fedor_ivanovich_kalmyck_the_queen_of_sheba_before_king_solomon_c-1798David brought all the tribes together, bequeathing to his son a united nation. Solomon consolidated it—though in the process sowed the seeds for its disruption. Solomon continued his father’s alliance with Hiram of Tyre, and also “made affinity with Pharaoh king of Egypt, and took Pharaoh’s daughter, and brought her into the city of David.” With his frontiers secure, he applied himself to advancing the material prosperity of the country. He mined copper in the southern tip of the Negev. From the nearby port at the head of the Gulf of Aqaba, outlet to the Red Sea, “he made a navy of ships” and, together with his Phoenician ally Hiram, developed a considerable maritime trade. Gold and silver and ivory were brought by sea from Ophir, and formed part of the overland commerce with Israel’s northern neighboring states. Imports from these states were traded for goods from Egypt, linen from that country, horses from Cilicia. Solomon seem to have been the tycoon of the area, or in the more sober phraseology but exaggerated terms of the biblical description, “So king Solomon exceeded all the kings of the earth for riches and wisdom.”

At the center of this trade stood Jerusalem, recipient of its revenues. In the process, the vastly enriched city underwent a great expansion, its physical features matching its economic, political and religious status as the most important site in Israel. To the wealth brought by distant trade was added the labor of the whole nation, both being applied to embellishing Jerusalem with buildings which raised her above every other town in the country.


“In the fourth year of Solomon’s reign over Israel…he began to build the house of the Lord” (I Kings VI, I), and its construction was his most spectacular act. Nothing in the Bible is described in such great detail as the preparations for the actual building of this Temple.

The site chosen was the highest spot on the hill-city, the “threshing floor of Araunah the Jebustie” (II Samuel XXIV), which King David had insisted on buying and for which he had paid “fifty shekels of silver.” He thus acquired ownership of the land on which he himself erected an altar and upon which his son Solomon would later erect the permanent shrine. It was located to the north of the city compound as it existed in David’s day, where it stood within its own huge court. Tradition associates this site with Mount Moriah, scene of Abraham’s would-be sacrifice of Isaac, and to this day the Temple Mount is also referred to as Mount Moriah.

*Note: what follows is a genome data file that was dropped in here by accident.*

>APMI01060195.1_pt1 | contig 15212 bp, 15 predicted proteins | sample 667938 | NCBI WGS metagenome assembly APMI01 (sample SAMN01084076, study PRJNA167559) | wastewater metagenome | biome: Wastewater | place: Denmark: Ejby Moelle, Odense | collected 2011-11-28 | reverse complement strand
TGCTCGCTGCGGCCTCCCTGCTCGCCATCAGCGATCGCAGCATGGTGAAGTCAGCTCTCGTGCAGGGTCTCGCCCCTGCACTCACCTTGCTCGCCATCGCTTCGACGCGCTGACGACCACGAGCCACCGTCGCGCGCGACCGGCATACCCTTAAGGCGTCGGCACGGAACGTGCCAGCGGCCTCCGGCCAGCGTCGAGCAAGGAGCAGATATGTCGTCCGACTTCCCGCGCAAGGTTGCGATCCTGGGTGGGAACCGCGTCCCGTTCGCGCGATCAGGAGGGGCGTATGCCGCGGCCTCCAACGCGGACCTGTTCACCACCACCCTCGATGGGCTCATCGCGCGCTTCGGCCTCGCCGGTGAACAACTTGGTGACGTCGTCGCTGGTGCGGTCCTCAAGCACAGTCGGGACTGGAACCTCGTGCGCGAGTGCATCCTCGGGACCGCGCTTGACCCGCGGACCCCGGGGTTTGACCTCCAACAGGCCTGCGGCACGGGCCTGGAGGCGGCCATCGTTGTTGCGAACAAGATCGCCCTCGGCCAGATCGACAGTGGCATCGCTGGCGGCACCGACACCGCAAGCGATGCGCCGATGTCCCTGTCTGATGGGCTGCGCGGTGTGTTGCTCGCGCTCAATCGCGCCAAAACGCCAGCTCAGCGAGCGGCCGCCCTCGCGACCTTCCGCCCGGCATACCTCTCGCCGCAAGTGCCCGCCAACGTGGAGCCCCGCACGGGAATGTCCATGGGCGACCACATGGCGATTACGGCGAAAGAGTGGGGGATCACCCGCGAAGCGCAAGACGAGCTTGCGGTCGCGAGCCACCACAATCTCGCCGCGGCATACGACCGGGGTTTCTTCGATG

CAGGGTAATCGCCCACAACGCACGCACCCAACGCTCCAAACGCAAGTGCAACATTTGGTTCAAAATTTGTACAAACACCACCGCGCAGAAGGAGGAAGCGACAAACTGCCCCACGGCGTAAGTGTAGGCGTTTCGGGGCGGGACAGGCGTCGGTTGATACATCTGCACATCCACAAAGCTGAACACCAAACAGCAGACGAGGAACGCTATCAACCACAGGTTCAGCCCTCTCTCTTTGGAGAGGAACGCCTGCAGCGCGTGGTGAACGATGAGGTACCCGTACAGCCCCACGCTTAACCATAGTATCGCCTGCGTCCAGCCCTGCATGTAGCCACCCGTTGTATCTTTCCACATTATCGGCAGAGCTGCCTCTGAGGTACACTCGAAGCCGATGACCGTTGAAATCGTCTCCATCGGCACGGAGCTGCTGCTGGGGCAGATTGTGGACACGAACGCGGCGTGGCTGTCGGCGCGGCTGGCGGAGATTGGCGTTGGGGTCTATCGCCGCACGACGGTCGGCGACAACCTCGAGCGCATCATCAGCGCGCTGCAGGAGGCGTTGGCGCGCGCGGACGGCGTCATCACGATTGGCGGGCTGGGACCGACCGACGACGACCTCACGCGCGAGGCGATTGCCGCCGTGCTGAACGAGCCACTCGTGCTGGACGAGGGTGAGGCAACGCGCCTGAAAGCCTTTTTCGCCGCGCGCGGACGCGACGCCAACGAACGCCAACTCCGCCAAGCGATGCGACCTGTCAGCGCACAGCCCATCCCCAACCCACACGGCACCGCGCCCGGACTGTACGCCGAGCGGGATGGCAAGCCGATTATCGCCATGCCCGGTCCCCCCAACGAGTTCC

Below the Temple (but also on high ground, believed to be Mount Ophel), and separated from it by a wall, rose another formidable building, the “House of the King;” and below that, Solomon constructed a large complex of royal buildings. They are described in I Kings VII. From these biblical details and from the contours of the site, we can recapture the appearance of this handsome cluster of structures, and a truly imposing spectacle they must have presented. On the highest point of the hill-city loomed the Temple, surrounded by its huge court. Below it, in a series of terraces and standing in their own courts, rose the royal palace and the “house for Pharaoh’s daughter;” the “porch of pillars;” the “porch for the throne;” and the large “house of the forest of Lebanon,” so named, presumably because its cedar beams rested upon forty-five pillars also of cedar wood brought from the Lebanon. The latter buildings served as the business quarters of the palace, offices where state affairs were conducted, assembly rooms, and the hall where Solomon sat in judgment. In addition to the walled courts in each of the terraces, the entire complex was encircled by a strong wall of stone, so that it must have appeared as a separate citadel in Jerusalem.

There are only fragmentary references to Solomon’s work on the fortifications of the city, nothing beyond the fact that he built “the wall of Jerusalem round about”—we cannot trace its line—and that he also “built Millo, and repaired the breaches of the city of David.” Millo, as we have already indicated, may have been the area between the Temple compound and David’s city. There is no clue as to what and where the breaches were that he repaired.